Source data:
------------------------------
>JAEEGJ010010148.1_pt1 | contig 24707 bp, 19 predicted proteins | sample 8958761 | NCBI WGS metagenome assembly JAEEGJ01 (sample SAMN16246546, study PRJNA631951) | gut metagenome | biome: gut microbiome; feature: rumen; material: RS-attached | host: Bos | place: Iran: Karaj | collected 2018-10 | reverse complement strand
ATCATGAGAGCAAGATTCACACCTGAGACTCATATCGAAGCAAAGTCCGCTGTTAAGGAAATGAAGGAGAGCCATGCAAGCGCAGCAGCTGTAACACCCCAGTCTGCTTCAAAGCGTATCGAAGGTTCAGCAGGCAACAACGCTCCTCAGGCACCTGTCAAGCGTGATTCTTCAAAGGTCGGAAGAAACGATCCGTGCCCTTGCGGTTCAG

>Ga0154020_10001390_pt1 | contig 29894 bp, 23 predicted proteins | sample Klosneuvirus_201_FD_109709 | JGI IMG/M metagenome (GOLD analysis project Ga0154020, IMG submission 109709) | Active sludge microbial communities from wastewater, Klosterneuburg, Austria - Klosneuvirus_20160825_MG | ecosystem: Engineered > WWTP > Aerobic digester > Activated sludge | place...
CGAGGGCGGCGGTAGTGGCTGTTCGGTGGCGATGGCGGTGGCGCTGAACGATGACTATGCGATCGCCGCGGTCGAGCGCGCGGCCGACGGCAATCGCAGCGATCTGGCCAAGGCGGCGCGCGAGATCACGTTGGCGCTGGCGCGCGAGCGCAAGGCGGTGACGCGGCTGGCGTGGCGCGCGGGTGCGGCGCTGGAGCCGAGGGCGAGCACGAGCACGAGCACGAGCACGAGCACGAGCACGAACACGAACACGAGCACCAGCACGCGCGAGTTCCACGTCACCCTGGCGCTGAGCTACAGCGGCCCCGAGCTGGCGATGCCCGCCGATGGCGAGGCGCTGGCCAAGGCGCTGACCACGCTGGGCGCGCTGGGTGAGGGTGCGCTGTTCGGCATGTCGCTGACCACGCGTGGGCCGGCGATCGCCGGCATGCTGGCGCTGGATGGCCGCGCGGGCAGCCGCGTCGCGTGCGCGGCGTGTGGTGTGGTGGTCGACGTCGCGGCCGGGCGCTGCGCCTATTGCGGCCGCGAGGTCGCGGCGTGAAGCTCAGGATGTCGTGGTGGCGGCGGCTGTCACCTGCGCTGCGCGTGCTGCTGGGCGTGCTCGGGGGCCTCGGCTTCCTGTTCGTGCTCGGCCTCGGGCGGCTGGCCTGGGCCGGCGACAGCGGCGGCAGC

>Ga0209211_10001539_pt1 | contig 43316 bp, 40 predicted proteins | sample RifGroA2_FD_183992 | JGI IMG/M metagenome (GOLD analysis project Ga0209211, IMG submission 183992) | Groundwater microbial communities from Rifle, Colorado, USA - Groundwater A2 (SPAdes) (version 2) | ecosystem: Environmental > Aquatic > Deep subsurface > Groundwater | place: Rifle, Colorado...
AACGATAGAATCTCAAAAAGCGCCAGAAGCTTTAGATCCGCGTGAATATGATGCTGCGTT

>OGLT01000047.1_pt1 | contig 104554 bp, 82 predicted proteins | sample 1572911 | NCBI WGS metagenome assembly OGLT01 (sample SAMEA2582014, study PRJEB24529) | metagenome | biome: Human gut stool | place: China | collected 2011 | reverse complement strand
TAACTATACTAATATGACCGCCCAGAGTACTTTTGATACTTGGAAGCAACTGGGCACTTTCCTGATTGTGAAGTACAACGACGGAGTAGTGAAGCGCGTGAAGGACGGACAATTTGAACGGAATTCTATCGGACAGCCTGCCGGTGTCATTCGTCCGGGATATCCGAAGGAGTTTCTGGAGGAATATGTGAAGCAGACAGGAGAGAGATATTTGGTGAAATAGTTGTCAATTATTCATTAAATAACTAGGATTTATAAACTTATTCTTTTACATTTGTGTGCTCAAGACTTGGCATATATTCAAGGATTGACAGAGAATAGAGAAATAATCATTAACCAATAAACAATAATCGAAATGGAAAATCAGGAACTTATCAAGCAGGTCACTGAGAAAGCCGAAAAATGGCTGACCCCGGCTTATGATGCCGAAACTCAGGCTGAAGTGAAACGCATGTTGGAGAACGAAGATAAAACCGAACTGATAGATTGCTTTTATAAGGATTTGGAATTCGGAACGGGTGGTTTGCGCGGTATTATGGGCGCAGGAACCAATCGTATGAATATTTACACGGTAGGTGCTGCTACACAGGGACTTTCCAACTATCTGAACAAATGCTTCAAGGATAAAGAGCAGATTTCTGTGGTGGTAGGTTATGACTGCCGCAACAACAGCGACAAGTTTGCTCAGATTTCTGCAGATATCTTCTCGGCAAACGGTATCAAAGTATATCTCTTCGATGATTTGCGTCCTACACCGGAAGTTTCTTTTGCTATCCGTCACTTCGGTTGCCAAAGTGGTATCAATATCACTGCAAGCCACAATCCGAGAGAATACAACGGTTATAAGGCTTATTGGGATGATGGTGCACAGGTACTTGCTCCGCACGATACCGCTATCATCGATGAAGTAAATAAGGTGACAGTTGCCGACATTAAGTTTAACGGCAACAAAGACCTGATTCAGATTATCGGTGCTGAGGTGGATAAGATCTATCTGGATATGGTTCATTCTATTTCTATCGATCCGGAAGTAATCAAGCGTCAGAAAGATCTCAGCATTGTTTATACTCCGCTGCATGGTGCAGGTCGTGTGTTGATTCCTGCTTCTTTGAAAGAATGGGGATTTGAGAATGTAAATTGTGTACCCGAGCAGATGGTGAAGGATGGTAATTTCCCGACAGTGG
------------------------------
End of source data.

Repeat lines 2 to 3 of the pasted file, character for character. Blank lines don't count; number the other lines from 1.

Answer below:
ATCATGAGAGCAAGATTCACACCTGAGACTCATATCGAAGCAAAGTCCGCTGTTAAGGAAATGAAGGAGAGCCATGCAAGCGCAGCAGCTGTAACACCCCAGTCTGCTTCAAAGCGTATCGAAGGTTCAGCAGGCAACAACGCTCCTCAGGCACCTGTCAAGCGTGATTCTTCAAAGGTCGGAAGAAACGATCCGTGCCCTTGCGGTTCAG

>Ga0154020_10001390_pt1 | contig 29894 bp, 23 predicted proteins | sample Klosneuvirus_201_FD_109709 | JGI IMG/M metagenome (GOLD analysis project Ga0154020, IMG submission 109709) | Active sludge microbial communities from wastewater, Klosterneuburg, Austria - Klosneuvirus_20160825_MG | ecosystem: Engineered > WWTP > Aerobic digester > Activated sludge | place...